Imagine this: You are in the middle of the Atlantic Ocean in a life raft with nothing to be seen for miles. Luckily you have a Christophe Claret Maestoso, which is to all intents and purposes a marine chronometer for the wrist.
About Joshua Munchow
I am the resident “nerdwriter” for Quill & Pad. I revel in the complicated aspects of watchmaking thanks to a lifelong love of gears and clever mechanisms. With a background in model-making, machining, and dissecting anything I could as a child, I bring a natural technical curiosity to my writing.
My day job with a design firm as technical development lead (in other words, head prototype-maker guy) gives me a thorough understanding of how things are supposed to work. Combining this with a healthy dose of geekery in numerous subjects sometimes results in interesting word explosions that are all me – like “awesomazingatude.” You may have already seen these “wordinations” on watchuseek.com, where I began my writing career thanks to founder Ernie Romers.
Entries by Joshua Munchow
This article I focuses on Selective Laser Sintering (SLS), which utilizes a high-powered laser to heat a powdered material and sinter it into a solid structure. This is the process most likely to change the watchmaking industry, as it is able to print with metals and ceramics.
I went to the theater recently and saw a typical raunchy comedy called ‘Neighbors.’ Much to my surprise, I saw something I cannot remember ever seeing in a mass-marketed movie: a 3D scanner and 3D printer being used by the main characters in a funny circumstance. (For said circumstance, please watch the movie because it cannot be discussed here.)
The MCT Sequential Two S200 is a great example of product evolution as it has minor adjustments and major feature changes all in one. It makes the user immediately aware of why it is different from its predecessor, and to the seasoned watch nerd it provides more tidbits of excellence should the desire for inquiry be there.
The DB28 Digitale is a masterpiece that debuted earlier this year. While straightforward in its appearance, it is truly a work of horological expertise and pure beauty. But more so, it is clearly the result of a healthy dose of inspiration from Urania. The focus on this piece is actually the large expanse that is cleanly decorated but remains without superfluous ornamentation.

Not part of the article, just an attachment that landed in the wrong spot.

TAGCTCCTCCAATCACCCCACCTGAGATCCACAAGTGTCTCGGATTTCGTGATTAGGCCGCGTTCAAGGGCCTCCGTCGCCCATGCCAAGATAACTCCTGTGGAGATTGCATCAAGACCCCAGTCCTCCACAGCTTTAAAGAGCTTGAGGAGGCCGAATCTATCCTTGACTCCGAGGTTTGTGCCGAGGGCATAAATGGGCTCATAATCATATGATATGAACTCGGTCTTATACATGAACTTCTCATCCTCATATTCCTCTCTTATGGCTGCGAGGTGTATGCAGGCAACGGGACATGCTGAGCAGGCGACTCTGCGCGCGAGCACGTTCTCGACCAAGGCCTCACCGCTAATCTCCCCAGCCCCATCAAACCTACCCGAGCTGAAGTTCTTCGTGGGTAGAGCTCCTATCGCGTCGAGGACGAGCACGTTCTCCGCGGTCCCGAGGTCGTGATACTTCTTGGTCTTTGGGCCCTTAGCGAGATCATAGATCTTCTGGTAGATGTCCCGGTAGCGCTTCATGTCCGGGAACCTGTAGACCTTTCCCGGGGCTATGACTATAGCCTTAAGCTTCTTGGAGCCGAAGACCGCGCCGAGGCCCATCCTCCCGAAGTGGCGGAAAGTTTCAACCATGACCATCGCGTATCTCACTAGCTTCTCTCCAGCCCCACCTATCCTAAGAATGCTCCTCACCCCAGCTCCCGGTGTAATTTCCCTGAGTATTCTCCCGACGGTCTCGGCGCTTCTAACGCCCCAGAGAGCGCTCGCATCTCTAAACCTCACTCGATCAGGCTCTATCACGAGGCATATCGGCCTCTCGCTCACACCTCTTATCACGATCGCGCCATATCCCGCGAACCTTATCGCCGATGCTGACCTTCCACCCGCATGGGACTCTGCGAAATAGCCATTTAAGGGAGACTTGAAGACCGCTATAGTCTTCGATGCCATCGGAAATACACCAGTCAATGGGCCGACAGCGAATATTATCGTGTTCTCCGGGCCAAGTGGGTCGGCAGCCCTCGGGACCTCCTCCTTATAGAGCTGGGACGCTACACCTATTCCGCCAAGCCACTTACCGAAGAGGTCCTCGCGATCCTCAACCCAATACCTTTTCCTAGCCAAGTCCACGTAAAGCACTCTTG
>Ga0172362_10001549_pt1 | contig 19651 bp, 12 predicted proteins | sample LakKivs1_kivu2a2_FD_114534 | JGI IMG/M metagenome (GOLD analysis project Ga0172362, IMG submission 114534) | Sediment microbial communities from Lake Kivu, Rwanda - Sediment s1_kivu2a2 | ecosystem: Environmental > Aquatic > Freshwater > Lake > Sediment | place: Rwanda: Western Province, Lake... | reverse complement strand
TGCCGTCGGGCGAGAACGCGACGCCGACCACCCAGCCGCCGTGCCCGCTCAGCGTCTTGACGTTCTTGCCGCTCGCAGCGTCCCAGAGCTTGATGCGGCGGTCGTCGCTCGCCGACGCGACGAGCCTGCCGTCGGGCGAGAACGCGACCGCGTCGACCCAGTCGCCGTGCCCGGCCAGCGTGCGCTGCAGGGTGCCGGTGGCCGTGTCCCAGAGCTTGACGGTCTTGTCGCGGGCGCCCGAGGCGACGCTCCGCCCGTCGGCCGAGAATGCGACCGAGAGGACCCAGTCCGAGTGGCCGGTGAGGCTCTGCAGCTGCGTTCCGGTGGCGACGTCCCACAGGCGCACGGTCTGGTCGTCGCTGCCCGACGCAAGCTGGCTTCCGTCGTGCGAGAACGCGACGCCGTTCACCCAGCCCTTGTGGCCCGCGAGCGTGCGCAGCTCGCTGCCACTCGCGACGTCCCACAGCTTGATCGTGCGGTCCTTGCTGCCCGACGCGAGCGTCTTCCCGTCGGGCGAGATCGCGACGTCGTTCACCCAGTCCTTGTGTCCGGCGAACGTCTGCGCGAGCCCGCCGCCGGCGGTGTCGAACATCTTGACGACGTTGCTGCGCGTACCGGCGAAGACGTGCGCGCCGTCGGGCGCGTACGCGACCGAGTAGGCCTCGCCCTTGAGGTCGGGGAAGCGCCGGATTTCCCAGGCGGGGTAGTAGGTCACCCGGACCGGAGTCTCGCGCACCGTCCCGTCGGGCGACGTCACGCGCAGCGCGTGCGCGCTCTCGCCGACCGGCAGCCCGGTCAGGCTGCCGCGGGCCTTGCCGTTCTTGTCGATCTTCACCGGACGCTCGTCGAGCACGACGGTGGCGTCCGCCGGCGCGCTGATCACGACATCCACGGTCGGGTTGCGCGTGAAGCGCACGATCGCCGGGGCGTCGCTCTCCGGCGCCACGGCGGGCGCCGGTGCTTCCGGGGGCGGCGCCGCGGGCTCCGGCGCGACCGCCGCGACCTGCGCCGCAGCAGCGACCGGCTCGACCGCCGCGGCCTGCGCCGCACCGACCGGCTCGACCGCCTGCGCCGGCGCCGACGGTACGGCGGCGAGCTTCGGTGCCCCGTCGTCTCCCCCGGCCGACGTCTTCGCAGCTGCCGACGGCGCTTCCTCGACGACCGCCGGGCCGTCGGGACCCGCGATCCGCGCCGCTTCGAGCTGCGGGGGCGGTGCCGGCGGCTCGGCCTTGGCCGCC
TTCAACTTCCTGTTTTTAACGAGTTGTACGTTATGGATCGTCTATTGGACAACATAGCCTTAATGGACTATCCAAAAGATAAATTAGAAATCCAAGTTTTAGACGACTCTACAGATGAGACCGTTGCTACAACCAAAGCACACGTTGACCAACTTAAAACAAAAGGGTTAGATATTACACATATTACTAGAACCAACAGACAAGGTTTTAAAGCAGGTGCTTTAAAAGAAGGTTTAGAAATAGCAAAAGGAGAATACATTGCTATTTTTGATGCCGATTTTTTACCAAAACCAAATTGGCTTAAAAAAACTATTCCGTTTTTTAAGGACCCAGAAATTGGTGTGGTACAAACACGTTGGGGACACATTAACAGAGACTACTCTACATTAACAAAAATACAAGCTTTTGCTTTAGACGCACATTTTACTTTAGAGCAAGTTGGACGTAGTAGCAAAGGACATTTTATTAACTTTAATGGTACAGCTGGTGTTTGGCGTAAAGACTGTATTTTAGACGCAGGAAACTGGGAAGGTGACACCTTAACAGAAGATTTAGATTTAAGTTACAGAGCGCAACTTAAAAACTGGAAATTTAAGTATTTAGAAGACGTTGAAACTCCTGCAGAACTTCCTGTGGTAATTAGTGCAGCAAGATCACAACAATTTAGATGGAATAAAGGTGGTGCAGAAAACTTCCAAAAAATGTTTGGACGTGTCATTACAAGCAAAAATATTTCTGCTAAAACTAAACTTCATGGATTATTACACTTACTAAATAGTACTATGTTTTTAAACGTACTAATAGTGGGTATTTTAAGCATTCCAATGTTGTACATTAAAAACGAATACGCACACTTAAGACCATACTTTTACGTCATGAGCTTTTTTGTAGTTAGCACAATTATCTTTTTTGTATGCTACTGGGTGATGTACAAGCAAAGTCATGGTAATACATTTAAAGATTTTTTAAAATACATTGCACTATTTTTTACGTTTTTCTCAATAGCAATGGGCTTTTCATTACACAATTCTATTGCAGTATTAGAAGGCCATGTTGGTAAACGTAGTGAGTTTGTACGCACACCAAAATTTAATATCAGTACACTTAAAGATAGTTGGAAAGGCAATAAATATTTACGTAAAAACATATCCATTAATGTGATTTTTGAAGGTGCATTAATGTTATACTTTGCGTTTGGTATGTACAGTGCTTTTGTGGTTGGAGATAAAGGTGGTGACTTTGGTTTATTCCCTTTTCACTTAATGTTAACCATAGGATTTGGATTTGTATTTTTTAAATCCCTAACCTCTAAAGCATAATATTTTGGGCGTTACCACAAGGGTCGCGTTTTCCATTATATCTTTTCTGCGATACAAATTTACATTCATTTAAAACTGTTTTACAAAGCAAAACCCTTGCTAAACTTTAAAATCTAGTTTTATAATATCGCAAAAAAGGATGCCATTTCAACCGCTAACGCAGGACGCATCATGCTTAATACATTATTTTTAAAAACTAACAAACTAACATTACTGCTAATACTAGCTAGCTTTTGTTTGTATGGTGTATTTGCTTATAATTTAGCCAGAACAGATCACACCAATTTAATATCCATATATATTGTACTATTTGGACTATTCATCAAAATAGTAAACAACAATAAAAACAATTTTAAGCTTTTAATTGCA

Before the turn of the last century, a famous travel goods company by the name of Louis Vuitton was working with elite clientele, which often encompassed world travelers. These clients wanted a way to mark their goods with a personal design that would represent them all over the world and distinguish them as wealthy and powerful business people.
The Andreas Strehler Sauterelle à Lune Perpétuelle contains a moon phase mechanism that will only need adjustment by one full day every 14,189.538 years. And not only does the Lune Perpétuelle have an extremely accurate moon phase, but with the help of the constant force mechanism it is even more accurate for the little intervals as well.
Today I don’t want to talk about one specific watch (though the Girard-Perregaux Tri-Axial Tourbillon gets special attention). Instead I want to discuss a whole class of mechanisms that made me cross the line from watch fan to so-called “watch idiot savant” (affectionately abbreviated as WIS): the multi-axis tourbillon.
Parallax is a fascinating phenomenon that has real-world applications, including the amazing ability of humans to use their two eyes and parallax shift to judge depth of field. You can reach out and grab that doorknob because of science. For this reason and more I absolutely love the latest creation to come out of the Grönefelds’ workshop, their aptly named Parallax Tourbillon.
I simply went gaga over R.W. Smith’s latest creation when I first saw it. Commissioned as part of the British government’s GREAT Britain campaign, which is on its third year, Smith’s latest creation is appropriately called the GREAT Britain watch. Well, of course!